Opening therapeutic options for lung disease.

Opening therapeutic options for lung disease.

The spice turmeric and the enzyme lipoxin might not have much in common at first sight, but both are providing possible new therapeutic avenues for the management of cystic fibrosis (CF).

CF is caused by mutations in the CFTR gene that encodes the all-important chloride ion channel. But attempts to cure CF by gene therapy continue to be dogged by the failure to find safe and effective ways of transporting genes to cells.

Researchers are puzzling over how this mutation can lead to lung disease. ’While the direct chloride channel properties of CFTR seem adequate to explain other CF-associated phenomena [extra-salty sweat and pancreas dysfunction], the link between mutant CFTR and disease pathogenesis in the lung has not been clear,’ says Chris Karp of the University of Cincinnati, Ohio, US.

Karp’s interest centres on lipoxins, found at comparatively low concentrations in the lung secretions of CF patients. His group tested the effects of a stable lipoxin analogue in mice whose lungs were infected with a bacterium known to impair CF lung function. Not only were the mice able to reduce bacteria numbers faster, but the disease was less severe than in control mice 1. Some of lipoxin’s activities are the opposite of the limiting side effects of other modulators of the eicosanoid pathway ( eg aspirin), suggesting that lipoxins may be safe and effective for treatment, says Karp.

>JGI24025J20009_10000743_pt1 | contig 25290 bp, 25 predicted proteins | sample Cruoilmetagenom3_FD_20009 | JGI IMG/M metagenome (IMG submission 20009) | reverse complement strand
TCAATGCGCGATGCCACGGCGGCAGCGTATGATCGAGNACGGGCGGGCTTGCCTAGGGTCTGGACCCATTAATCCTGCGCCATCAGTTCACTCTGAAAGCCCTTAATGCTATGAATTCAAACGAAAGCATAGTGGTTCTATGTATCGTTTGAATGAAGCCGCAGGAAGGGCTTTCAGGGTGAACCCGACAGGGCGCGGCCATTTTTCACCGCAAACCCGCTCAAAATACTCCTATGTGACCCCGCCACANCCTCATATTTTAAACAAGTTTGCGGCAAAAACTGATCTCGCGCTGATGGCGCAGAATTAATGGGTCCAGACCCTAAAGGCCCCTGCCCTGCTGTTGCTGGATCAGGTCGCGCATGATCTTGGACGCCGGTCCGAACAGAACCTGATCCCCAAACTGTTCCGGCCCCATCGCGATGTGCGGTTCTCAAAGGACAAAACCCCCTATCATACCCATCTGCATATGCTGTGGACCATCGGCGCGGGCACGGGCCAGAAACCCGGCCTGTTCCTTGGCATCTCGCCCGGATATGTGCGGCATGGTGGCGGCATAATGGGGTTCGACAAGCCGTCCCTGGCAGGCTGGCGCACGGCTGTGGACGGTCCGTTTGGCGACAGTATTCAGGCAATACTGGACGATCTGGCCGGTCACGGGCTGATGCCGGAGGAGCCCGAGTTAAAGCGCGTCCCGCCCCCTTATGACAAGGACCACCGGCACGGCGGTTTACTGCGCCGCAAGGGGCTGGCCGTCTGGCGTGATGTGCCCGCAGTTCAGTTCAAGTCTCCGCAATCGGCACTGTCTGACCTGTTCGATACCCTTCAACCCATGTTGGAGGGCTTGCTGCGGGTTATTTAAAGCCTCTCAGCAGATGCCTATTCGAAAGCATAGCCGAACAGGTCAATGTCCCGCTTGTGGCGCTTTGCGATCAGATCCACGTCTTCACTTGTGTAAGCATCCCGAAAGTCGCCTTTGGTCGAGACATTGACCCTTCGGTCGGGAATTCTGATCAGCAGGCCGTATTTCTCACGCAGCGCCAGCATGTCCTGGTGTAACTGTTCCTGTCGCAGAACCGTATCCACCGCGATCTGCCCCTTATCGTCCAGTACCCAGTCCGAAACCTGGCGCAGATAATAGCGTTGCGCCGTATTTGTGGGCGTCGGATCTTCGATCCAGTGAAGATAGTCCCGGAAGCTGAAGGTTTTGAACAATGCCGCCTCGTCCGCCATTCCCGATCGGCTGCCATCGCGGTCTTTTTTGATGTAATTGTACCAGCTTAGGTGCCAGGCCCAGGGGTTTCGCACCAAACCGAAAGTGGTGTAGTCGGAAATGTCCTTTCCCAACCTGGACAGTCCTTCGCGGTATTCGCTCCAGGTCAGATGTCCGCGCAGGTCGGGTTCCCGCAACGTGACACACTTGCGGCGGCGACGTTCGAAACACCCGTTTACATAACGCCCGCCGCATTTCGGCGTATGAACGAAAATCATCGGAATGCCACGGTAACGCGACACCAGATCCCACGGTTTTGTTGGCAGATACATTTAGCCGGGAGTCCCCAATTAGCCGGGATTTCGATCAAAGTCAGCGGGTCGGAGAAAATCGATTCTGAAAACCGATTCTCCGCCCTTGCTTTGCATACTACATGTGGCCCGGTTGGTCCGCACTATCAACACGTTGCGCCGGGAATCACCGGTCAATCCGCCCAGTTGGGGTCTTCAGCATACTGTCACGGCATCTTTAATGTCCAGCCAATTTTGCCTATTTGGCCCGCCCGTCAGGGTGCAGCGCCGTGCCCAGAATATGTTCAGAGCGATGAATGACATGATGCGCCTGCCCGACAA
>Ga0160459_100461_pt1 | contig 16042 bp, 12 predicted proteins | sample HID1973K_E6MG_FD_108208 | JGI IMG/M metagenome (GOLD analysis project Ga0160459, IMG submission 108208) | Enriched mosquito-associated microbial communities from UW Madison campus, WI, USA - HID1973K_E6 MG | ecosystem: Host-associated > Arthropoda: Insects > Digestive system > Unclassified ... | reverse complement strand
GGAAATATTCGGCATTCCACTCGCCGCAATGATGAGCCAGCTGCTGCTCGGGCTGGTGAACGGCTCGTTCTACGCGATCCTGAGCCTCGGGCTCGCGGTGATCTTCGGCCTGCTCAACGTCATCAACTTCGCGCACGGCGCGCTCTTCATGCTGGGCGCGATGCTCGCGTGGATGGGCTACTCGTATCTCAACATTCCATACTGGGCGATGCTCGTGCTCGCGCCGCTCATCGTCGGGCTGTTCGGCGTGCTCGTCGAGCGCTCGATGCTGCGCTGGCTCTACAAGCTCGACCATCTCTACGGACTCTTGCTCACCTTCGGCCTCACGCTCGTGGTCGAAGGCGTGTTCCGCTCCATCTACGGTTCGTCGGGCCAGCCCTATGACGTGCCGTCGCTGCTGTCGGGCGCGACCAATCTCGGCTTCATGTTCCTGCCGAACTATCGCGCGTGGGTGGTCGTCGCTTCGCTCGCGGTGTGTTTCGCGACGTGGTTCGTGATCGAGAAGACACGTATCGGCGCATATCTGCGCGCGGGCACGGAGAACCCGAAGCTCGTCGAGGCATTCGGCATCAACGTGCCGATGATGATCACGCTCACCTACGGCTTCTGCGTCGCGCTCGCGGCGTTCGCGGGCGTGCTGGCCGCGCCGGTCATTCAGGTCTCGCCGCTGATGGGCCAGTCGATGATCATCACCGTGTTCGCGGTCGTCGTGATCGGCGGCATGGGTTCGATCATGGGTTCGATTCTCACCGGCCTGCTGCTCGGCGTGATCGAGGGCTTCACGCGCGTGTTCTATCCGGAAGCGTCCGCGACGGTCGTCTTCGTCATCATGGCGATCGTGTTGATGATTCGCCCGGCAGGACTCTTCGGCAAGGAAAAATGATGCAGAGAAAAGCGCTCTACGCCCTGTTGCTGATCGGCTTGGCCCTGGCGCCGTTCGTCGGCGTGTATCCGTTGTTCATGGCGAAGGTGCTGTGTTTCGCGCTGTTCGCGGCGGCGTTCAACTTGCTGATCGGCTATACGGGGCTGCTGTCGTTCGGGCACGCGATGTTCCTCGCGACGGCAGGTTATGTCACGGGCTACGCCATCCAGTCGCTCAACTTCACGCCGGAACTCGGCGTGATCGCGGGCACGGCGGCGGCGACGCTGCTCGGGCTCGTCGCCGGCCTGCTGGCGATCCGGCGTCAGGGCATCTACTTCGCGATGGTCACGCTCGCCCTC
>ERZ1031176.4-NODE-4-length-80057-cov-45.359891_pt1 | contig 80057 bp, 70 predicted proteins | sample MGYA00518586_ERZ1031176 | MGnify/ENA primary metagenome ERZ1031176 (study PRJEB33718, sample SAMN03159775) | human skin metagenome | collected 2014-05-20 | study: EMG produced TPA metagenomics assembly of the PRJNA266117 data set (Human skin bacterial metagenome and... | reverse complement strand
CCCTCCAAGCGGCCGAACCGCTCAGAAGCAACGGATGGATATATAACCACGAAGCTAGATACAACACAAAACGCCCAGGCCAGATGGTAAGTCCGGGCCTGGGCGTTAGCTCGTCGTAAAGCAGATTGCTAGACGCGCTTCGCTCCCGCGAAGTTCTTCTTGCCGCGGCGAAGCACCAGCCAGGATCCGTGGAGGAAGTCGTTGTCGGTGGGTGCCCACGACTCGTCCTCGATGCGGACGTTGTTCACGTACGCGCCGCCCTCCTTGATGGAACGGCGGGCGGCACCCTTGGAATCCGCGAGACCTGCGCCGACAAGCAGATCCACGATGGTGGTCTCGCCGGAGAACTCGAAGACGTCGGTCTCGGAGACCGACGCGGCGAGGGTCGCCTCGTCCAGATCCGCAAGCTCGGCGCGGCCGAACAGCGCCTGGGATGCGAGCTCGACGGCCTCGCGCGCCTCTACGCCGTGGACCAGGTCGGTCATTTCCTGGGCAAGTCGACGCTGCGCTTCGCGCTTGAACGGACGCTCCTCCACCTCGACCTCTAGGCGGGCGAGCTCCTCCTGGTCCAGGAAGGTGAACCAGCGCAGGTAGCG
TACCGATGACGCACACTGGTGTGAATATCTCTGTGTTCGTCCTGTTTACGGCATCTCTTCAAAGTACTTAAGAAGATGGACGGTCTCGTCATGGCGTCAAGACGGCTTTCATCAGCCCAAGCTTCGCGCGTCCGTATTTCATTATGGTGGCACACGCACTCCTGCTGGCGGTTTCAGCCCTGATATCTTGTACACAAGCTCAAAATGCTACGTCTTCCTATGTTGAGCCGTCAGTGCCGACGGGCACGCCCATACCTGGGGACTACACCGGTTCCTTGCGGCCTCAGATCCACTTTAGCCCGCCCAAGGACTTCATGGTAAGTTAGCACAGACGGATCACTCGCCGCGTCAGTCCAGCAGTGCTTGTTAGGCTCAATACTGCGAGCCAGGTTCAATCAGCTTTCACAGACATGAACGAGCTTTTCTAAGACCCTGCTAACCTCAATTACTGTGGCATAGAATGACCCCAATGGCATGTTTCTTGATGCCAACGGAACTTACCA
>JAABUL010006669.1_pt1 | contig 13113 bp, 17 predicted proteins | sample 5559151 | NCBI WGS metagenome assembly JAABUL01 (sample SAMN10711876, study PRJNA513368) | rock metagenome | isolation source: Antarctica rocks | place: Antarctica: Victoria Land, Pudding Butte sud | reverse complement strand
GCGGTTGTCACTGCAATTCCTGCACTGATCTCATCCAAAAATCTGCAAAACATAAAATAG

Also at an early stage in the pipeline is an ingredient of the spice turmeric. US research suggests that curcumin can correct the most common CFTR mutation,


F508, which accounts for over two-thirds of all CF cases 2. In this mutation, the chloride channel is initially intact, but gets trapped by the cell’s ’quality control’ machinery and is unable to reach the cell surface to carry out its function. ’If it corrects the 


trafficking defect [in people] it could have a very positive effect, but it is far too early to speculate,’ says Michael Caplan of Yale University School of Medicine, one of the group of US and Canadian researchers involved in the study.

Cath O’Driscoll